Student debt is one of the most critical issues facing the economy – not to mention the next generation of design professionals. Roughly 40 million Americans owe $1.2 trillion in student-loan debt, an amount that surpasses every other type of household debt except mortgage debt. Architecture student graduates come out of school with approximately $40,000 in student loan debt, ranking architecture as one of the disciplines with the highest loan balances in the country.

The NDSA eases this burden by providing loan assistance to architecture students and recent graduates who contribute their design services to underserved areas. The bill would authorize the Department of Housing and Urban Development (HUD) to create a program allowing architecture students to work with Community Design Centers in exchange for assistance with their student loans.

As a result, communities will receive a broad range of architecture services that may not have otherwise been available, and architecture graduates will be induced to stay in the profession.

At a recent meeting of AIAS Milwaukee-Wisconsin where AIA National staff discussed the proposal, architecture students immediately began organizing a phone bank for students to call their members of Congress to urge them to support the bill.

Indeed, enthusiasm for such legislation knows no bounds on the campuses of architecture schools and elsewhere among the emerging professionals community. One young architect, Evan Litvin of Philadelphia, has launched an online petition that enlists the support of architects nationwide for speedy passage of the NDSA. The link to that petition can be found here:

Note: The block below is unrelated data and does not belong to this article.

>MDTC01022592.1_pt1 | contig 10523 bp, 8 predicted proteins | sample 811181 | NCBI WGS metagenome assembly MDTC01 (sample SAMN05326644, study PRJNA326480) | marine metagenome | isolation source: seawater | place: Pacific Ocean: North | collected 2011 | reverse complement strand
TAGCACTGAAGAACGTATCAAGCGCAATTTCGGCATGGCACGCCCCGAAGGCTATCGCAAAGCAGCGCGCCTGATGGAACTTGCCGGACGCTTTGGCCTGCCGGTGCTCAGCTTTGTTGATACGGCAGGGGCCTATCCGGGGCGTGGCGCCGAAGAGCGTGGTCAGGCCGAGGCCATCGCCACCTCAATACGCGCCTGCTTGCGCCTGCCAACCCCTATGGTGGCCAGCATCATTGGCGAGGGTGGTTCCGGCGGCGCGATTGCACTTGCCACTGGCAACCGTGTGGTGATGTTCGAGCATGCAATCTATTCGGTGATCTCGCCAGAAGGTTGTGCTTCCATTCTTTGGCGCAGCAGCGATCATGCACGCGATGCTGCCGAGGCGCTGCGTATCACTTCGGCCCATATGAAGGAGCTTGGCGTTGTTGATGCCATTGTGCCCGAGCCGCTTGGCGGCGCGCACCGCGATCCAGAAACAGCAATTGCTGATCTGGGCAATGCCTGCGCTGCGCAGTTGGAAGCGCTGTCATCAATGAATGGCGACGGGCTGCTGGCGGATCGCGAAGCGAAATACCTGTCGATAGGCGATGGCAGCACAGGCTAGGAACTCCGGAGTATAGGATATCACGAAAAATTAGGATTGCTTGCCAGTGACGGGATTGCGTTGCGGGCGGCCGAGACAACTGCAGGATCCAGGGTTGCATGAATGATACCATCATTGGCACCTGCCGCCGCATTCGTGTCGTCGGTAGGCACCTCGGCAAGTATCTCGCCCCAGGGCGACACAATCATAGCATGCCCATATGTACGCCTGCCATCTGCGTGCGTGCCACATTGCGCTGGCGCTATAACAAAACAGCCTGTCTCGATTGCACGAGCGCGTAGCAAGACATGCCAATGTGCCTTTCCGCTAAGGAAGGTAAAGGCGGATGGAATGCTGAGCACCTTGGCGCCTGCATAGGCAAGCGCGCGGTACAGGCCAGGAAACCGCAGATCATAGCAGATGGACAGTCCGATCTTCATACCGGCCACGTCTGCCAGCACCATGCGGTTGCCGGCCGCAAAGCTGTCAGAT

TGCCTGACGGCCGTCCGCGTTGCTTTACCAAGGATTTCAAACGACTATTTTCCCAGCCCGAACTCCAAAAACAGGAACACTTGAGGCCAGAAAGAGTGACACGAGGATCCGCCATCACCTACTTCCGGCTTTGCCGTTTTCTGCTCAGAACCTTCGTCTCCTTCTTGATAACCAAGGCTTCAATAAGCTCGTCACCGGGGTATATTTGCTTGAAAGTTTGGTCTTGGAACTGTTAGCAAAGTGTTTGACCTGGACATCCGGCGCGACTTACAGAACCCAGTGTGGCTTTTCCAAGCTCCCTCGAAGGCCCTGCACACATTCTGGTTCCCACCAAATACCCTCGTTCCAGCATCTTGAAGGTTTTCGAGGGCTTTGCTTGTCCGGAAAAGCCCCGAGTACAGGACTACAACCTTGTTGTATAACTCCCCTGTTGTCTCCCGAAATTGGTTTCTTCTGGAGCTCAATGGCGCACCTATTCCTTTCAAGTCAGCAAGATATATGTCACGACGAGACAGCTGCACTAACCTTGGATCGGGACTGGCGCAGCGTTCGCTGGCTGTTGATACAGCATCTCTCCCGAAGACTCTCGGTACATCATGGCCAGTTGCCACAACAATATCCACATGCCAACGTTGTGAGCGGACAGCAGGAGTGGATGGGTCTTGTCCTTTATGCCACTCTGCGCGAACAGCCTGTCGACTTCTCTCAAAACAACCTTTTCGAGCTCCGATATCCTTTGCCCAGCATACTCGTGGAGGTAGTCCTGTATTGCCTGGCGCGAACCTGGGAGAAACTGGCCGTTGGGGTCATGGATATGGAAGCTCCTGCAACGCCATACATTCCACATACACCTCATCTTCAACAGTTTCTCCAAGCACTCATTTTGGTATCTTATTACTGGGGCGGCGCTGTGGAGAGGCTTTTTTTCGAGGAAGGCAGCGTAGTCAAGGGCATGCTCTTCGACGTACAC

http://www.change.org/petitions/members-of-congress-support-the-national-design-services-act-ndsa?utm_source=supporter_message&utm_medium=email&utm_campaign=supporter_message.

For more information on the NDSA and how you can become involved, please visit this link on AIA.org:

http://www.aia.org/advocacy/federal/AIAB099522

Posted in Professional Development News

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Membership News

  • Are You Ready For A Change? app-icon200x200

    In her monthly letter to the membership, Helene Combs Dreiling, FAIA, talks about the redesign of the annual convention.







Professional Development News

Government Advocacy News

Supporters

Virginia Accord

  • The Virginia Accord VA_ACCORD_150x150

    Bringing together the planning and design disciplines to examine two key themes critical to the future — job creation and environmental sustainability — on Sept. 19-20, 2014 at the Virginia Accord.